-----BEGIN CERTIFICATE-----

and ends with

-----END CERTIFICATE-----

on a new line with no spaces before or after.

Only one certificate per request is allowed Appears when the file contains more than one key or certificate. Open the .pem file, and make sure that it has only a single certificate digest (such as single BEGIN CERTIFICATE, END CERTIFICATE pragmas).
Encrypted certificates are not supported This error message can occur if you are trying to load a certificate that is encrypted. Verify by opening the certificate file. If you see something similar to the line shown below, you will know your certificate is encrypted.:

-----BEGIN RSA PRIVATE KEY-----

Couchbase does not support encrypted certificates. Decrypt the certificate with openssl before loading the certificate in Couchbase.
openssl rsa -in privateKey.pem -out newPrivateKey.pem 
Invalid certificate type: ~s Appears when a header other than BEGIN CERTIFICATE has been found. Open the certificate file, and verify whether it is a valid certificate. The certificate file should be readable using openssl or via online SSL tools such as sslchecker.

Node Certificates

Here are some error messages you might encounter when configuring the node certificate and the suggested corrective actions:

Table 3. Error messages when configuring node certificates
Couchbase Error Message Description Suggested User Action
Cluster CA needs to be set before setting node certificate This error can occur when your cluster is still using the self-generated certificate, and you are attempting to configure a node certificate. Set up the cluster CA certificate before configuring the per node certificate.
Incorrectly configured certificate chain. <Error> Denotes an invalid certificate in the chain file when configuring Couchbase. Chain file should contain a sequence of PEM (base64) encoded X.509 certificates ordered from leaf to and including the intermediate certificate authorities.
Unable to read private key file <Path>. <Error> <Error> is one of the file read errors. Make sure that you have copied an unencrypted version of the private key file to the inbox folder on the Couchbase node.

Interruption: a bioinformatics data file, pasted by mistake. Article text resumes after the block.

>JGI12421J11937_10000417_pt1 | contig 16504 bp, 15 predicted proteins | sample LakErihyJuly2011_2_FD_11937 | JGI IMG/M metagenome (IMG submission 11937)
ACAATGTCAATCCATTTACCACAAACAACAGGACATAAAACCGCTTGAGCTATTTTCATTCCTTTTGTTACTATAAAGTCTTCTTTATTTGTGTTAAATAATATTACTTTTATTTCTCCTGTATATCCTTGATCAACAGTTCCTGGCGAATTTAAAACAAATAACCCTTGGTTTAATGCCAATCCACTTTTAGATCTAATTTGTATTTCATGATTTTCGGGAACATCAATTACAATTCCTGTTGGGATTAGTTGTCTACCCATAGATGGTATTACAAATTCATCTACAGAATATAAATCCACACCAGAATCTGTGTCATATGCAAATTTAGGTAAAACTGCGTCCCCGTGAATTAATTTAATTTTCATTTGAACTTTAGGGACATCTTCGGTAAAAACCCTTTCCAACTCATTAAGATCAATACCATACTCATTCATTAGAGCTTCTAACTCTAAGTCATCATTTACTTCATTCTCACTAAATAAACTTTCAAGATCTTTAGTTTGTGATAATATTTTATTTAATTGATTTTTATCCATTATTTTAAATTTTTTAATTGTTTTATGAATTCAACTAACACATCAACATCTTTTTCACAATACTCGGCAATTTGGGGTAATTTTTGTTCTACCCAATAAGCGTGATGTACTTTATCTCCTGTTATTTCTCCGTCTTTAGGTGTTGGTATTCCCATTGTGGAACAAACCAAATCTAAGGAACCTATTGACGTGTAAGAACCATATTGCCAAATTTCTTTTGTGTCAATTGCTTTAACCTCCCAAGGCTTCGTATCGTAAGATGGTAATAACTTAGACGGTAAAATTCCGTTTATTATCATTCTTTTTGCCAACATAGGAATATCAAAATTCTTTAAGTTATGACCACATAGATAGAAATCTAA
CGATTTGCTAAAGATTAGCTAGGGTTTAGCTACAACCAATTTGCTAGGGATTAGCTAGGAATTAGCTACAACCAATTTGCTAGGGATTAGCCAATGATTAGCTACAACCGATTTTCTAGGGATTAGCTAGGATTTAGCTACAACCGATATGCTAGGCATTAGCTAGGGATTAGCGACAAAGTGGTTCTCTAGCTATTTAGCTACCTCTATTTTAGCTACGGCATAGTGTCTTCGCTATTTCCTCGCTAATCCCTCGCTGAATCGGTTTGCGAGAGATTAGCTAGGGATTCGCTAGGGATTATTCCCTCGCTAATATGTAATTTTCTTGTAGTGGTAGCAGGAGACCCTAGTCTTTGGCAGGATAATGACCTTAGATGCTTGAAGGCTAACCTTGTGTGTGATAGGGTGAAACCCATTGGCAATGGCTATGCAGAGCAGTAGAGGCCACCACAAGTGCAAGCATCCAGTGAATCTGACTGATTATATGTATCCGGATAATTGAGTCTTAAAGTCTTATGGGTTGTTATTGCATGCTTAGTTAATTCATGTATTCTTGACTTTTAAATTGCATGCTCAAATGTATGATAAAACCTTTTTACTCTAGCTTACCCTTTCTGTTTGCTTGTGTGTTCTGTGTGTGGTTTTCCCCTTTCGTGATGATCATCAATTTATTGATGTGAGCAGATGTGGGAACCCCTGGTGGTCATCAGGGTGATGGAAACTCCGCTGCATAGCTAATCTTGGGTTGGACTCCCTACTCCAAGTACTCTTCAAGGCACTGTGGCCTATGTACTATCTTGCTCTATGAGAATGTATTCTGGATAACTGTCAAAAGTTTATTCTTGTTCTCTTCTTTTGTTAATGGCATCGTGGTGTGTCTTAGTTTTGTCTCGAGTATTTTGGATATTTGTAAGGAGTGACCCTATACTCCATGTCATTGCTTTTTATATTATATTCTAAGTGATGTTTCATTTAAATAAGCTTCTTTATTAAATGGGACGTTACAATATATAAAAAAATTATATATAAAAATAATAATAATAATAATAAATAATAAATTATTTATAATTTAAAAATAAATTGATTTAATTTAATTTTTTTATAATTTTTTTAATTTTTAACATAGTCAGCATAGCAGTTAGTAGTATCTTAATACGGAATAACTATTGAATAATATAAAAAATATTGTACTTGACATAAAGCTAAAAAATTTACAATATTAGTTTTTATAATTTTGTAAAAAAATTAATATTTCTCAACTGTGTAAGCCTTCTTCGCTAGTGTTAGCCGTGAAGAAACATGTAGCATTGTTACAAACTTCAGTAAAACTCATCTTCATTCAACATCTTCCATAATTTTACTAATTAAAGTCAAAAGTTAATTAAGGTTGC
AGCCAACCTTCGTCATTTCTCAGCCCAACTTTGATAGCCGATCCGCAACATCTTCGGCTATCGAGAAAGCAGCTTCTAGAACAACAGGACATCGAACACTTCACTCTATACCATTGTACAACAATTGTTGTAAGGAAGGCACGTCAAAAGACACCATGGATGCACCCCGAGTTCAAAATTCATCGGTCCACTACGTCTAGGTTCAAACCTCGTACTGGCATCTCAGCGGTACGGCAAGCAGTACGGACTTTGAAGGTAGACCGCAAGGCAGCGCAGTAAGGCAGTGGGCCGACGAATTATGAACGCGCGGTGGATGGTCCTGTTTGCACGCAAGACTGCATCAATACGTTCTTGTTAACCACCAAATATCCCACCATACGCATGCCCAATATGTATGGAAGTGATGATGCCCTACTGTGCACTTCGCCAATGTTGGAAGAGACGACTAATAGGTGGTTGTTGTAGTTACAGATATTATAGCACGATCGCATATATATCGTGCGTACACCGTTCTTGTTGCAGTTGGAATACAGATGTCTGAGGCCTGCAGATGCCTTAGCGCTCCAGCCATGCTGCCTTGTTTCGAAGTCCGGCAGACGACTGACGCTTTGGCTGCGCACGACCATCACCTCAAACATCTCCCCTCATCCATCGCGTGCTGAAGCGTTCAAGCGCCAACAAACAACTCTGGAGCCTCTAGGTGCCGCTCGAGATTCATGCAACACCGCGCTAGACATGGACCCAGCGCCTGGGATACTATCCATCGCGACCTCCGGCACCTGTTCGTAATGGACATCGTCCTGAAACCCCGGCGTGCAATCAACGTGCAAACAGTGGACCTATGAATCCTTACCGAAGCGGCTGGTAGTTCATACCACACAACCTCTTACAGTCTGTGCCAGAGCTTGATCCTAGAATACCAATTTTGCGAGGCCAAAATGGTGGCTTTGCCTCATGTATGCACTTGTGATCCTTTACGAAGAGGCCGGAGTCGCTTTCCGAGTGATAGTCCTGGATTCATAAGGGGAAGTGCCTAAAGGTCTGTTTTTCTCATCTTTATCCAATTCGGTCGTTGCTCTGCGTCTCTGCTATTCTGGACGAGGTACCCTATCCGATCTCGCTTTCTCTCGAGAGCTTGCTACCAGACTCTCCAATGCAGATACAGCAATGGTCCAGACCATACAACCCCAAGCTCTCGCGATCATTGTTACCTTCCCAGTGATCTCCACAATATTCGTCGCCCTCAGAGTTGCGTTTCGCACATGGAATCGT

Unable to read certificate chain file <Path>. <Error> <Error> is one of the file read errors. Make sure that you have copied an unencrypted version of the chain file to the inbox folder on the Couchbase node.
Invalid private key type: <Type> The private key has an unsupported header. Make sure that you use a valid private key file.
Provided certificate doesn't match provided private key The certificate doesn't recognize the message signed with a private key. Be sure that you use a complete key pair
Encrypted keys are not supported The private key is encrypted. Couchbase does not support encrypted keys. You should decrypt the private key with OpenSSL before loading the certificate in Couchbase.
Provided private key contains incorrect number of entries The private key is a chain of entries. The private key file should contain a single key digest.
Malformed or unsupported private key format The private key cannot be used. Open the key file, and verify whether it is a valid private key. The certificate file should be readable using openssl.
File does not exist The file is missing, does not exist. Add the missing file.
Missing permission for reading the file, or for searching one of the parent directories You don't have the proper permissions to read the file or to search its parent directories. Change the permissions to allow you to read the file.